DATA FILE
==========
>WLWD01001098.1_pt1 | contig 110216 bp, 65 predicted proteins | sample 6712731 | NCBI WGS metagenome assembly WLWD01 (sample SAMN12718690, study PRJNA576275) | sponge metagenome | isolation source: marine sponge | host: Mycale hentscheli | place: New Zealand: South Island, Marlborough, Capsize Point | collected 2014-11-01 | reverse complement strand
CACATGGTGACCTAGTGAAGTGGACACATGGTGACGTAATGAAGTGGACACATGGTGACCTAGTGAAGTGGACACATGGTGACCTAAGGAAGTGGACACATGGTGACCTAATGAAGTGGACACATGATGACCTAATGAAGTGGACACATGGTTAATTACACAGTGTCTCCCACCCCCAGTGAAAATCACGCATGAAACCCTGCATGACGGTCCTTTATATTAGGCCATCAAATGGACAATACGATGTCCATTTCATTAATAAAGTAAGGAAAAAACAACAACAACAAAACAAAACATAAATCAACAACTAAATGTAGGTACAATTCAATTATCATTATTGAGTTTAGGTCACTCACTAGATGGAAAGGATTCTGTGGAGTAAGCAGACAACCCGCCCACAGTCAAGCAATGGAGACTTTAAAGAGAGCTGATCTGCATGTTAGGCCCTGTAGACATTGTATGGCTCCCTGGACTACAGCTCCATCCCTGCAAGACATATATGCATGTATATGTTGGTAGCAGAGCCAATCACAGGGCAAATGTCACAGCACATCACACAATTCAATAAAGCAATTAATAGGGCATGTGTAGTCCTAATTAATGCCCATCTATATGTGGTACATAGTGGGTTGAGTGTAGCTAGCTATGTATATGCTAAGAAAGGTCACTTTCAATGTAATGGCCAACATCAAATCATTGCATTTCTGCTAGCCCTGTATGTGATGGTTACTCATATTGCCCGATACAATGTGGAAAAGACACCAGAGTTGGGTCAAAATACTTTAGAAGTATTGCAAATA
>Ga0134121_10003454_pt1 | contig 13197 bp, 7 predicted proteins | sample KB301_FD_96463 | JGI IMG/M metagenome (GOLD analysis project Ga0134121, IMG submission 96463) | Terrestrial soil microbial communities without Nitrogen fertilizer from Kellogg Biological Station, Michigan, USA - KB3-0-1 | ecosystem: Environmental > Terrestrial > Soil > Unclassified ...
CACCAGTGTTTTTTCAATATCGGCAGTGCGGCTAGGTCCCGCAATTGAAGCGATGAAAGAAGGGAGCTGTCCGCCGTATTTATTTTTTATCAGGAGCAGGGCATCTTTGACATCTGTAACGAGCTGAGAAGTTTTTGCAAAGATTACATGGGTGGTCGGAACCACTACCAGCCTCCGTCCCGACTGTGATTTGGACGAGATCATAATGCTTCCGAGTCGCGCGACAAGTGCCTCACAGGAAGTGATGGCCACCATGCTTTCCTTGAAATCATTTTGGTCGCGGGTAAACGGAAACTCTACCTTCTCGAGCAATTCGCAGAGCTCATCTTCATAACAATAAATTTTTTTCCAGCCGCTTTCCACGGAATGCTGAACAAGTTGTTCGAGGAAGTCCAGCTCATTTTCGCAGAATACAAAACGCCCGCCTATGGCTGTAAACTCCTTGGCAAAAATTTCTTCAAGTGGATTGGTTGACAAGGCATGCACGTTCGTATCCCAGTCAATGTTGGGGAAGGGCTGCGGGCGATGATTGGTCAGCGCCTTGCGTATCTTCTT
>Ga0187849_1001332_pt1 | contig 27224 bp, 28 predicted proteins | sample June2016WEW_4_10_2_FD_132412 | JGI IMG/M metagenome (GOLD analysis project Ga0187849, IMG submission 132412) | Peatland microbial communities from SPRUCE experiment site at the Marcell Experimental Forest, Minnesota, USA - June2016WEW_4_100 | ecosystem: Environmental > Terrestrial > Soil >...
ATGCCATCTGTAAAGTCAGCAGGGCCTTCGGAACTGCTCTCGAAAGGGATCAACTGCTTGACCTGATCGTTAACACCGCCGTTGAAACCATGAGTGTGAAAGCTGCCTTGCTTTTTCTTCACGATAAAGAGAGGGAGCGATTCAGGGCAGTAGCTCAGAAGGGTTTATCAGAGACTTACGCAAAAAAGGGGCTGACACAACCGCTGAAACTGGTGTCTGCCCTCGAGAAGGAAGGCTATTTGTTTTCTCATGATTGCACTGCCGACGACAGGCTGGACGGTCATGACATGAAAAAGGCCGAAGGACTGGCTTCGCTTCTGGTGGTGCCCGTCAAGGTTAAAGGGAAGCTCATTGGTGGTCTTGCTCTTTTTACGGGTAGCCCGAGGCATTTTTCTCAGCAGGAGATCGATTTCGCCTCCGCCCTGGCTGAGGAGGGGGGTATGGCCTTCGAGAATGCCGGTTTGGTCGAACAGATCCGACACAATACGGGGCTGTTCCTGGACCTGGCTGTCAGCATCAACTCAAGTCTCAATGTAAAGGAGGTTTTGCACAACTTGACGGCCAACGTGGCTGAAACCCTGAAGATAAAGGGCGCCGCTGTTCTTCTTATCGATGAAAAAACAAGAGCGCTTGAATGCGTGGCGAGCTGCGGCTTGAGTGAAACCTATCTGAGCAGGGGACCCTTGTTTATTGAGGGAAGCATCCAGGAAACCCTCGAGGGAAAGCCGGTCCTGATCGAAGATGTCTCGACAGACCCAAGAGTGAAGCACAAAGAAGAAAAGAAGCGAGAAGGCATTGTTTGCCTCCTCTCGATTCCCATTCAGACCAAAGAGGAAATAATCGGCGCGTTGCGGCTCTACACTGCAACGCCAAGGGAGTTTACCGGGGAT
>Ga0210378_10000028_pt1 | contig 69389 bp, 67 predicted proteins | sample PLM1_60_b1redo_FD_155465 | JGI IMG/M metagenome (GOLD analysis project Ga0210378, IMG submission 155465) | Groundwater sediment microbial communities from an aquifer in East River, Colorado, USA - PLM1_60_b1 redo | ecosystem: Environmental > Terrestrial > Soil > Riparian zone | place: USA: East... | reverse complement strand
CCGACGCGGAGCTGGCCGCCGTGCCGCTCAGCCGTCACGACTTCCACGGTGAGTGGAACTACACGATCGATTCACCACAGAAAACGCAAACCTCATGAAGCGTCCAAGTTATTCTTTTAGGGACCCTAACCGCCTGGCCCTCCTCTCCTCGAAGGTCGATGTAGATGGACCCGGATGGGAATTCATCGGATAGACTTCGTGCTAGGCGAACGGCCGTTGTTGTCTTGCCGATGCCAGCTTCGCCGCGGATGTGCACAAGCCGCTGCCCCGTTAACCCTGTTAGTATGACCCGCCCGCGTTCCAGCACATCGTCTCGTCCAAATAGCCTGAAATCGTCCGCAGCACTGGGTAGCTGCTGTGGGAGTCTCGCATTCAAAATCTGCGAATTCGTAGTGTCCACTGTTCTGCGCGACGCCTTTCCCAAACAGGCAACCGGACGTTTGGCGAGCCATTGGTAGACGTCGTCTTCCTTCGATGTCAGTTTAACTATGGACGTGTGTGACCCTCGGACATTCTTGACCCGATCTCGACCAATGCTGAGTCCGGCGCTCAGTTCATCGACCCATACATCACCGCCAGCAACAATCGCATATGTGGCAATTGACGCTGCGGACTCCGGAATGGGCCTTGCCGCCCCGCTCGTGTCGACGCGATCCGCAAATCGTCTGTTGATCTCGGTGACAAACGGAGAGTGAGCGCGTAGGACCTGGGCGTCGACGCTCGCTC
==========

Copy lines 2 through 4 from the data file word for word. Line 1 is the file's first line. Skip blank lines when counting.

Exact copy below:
CACATGGTGACCTAGTGAAGTGGACACATGGTGACGTAATGAAGTGGACACATGGTGACCTAGTGAAGTGGACACATGGTGACCTAAGGAAGTGGACACATGGTGACCTAATGAAGTGGACACATGATGACCTAATGAAGTGGACACATGGTTAATTACACAGTGTCTCCCACCCCCAGTGAAAATCACGCATGAAACCCTGCATGACGGTCCTTTATATTAGGCCATCAAATGGACAATACGATGTCCATTTCATTAATAAAGTAAGGAAAAAACAACAACAACAAAACAAAACATAAATCAACAACTAAATGTAGGTACAATTCAATTATCATTATTGAGTTTAGGTCACTCACTAGATGGAAAGGATTCTGTGGAGTAAGCAGACAACCCGCCCACAGTCAAGCAATGGAGACTTTAAAGAGAGCTGATCTGCATGTTAGGCCCTGTAGACATTGTATGGCTCCCTGGACTACAGCTCCATCCCTGCAAGACATATATGCATGTATATGTTGGTAGCAGAGCCAATCACAGGGCAAATGTCACAGCACATCACACAATTCAATAAAGCAATTAATAGGGCATGTGTAGTCCTAATTAATGCCCATCTATATGTGGTACATAGTGGGTTGAGTGTAGCTAGCTATGTATATGCTAAGAAAGGTCACTTTCAATGTAATGGCCAACATCAAATCATTGCATTTCTGCTAGCCCTGTATGTGATGGTTACTCATATTGCCCGATACAATGTGGAAAAGACACCAGAGTTGGGTCAAAATACTTTAGAAGTATTGCAAATA
>Ga0134121_10003454_pt1 | contig 13197 bp, 7 predicted proteins | sample KB301_FD_96463 | JGI IMG/M metagenome (GOLD analysis project Ga0134121, IMG submission 96463) | Terrestrial soil microbial communities without Nitrogen fertilizer from Kellogg Biological Station, Michigan, USA - KB3-0-1 | ecosystem: Environmental > Terrestrial > Soil > Unclassified ...
CACCAGTGTTTTTTCAATATCGGCAGTGCGGCTAGGTCCCGCAATTGAAGCGATGAAAGAAGGGAGCTGTCCGCCGTATTTATTTTTTATCAGGAGCAGGGCATCTTTGACATCTGTAACGAGCTGAGAAGTTTTTGCAAAGATTACATGGGTGGTCGGAACCACTACCAGCCTCCGTCCCGACTGTGATTTGGACGAGATCATAATGCTTCCGAGTCGCGCGACAAGTGCCTCACAGGAAGTGATGGCCACCATGCTTTCCTTGAAATCATTTTGGTCGCGGGTAAACGGAAACTCTACCTTCTCGAGCAATTCGCAGAGCTCATCTTCATAACAATAAATTTTTTTCCAGCCGCTTTCCACGGAATGCTGAACAAGTTGTTCGAGGAAGTCCAGCTCATTTTCGCAGAATACAAAACGCCCGCCTATGGCTGTAAACTCCTTGGCAAAAATTTCTTCAAGTGGATTGGTTGACAAGGCATGCACGTTCGTATCCCAGTCAATGTTGGGGAAGGGCTGCGGGCGATGATTGGTCAGCGCCTTGCGTATCTTCTT